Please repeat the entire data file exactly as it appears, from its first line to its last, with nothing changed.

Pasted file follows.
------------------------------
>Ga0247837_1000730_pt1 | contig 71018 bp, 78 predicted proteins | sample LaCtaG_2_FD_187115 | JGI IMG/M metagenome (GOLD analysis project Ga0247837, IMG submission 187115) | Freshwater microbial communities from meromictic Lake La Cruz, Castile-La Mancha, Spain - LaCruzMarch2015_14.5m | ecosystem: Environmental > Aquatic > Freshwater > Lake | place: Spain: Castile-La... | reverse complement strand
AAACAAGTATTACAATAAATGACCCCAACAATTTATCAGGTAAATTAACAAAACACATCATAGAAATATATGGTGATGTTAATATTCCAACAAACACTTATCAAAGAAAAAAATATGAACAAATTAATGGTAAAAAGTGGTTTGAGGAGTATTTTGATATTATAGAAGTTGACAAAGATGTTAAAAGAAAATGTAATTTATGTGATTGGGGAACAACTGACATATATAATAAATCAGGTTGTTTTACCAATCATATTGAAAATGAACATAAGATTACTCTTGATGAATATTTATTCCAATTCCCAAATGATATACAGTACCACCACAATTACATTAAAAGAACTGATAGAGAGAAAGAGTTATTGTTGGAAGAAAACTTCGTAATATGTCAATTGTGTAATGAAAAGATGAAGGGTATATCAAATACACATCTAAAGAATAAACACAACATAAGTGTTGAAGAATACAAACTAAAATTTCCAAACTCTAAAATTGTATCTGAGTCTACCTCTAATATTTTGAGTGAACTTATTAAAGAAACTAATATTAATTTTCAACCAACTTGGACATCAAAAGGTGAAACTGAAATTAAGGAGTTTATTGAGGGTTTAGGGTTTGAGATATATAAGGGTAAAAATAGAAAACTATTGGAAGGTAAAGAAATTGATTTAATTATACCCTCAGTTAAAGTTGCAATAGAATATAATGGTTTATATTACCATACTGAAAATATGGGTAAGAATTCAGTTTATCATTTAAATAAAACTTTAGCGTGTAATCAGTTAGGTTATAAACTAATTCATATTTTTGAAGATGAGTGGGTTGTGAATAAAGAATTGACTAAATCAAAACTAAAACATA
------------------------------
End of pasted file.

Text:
>Ga0247837_1000730_pt1 | contig 71018 bp, 78 predicted proteins | sample LaCtaG_2_FD_187115 | JGI IMG/M metagenome (GOLD analysis project Ga0247837, IMG submission 187115) | Freshwater microbial communities from meromictic Lake La Cruz, Castile-La Mancha, Spain - LaCruzMarch2015_14.5m | ecosystem: Environmental > Aquatic > Freshwater > Lake | place: Spain: Castile-La... | reverse complement strand
AAACAAGTATTACAATAAATGACCCCAACAATTTATCAGGTAAATTAACAAAACACATCATAGAAATATATGGTGATGTTAATATTCCAACAAACACTTATCAAAGAAAAAAATATGAACAAATTAATGGTAAAAAGTGGTTTGAGGAGTATTTTGATATTATAGAAGTTGACAAAGATGTTAAAAGAAAATGTAATTTATGTGATTGGGGAACAACTGACATATATAATAAATCAGGTTGTTTTACCAATCATATTGAAAATGAACATAAGATTACTCTTGATGAATATTTATTCCAATTCCCAAATGATATACAGTACCACCACAATTACATTAAAAGAACTGATAGAGAGAAAGAGTTATTGTTGGAAGAAAACTTCGTAATATGTCAATTGTGTAATGAAAAGATGAAGGGTATATCAAATACACATCTAAAGAATAAACACAACATAAGTGTTGAAGAATACAAACTAAAATTTCCAAACTCTAAAATTGTATCTGAGTCTACCTCTAATATTTTGAGTGAACTTATTAAAGAAACTAATATTAATTTTCAACCAACTTGGACATCAAAAGGTGAAACTGAAATTAAGGAGTTTATTGAGGGTTTAGGGTTTGAGATATATAAGGGTAAAAATAGAAAACTATTGGAAGGTAAAGAAATTGATTTAATTATACCCTCAGTTAAAGTTGCAATAGAATATAATGGTTTATATTACCATACTGAAAATATGGGTAAGAATTCAGTTTATCATTTAAATAAAACTTTAGCGTGTAATCAGTTAGGTTATAAACTAATTCATATTTTTGAAGATGAGTGGGTTGTGAATAAAGAATTGACTAAATCAAAACTAAAACATA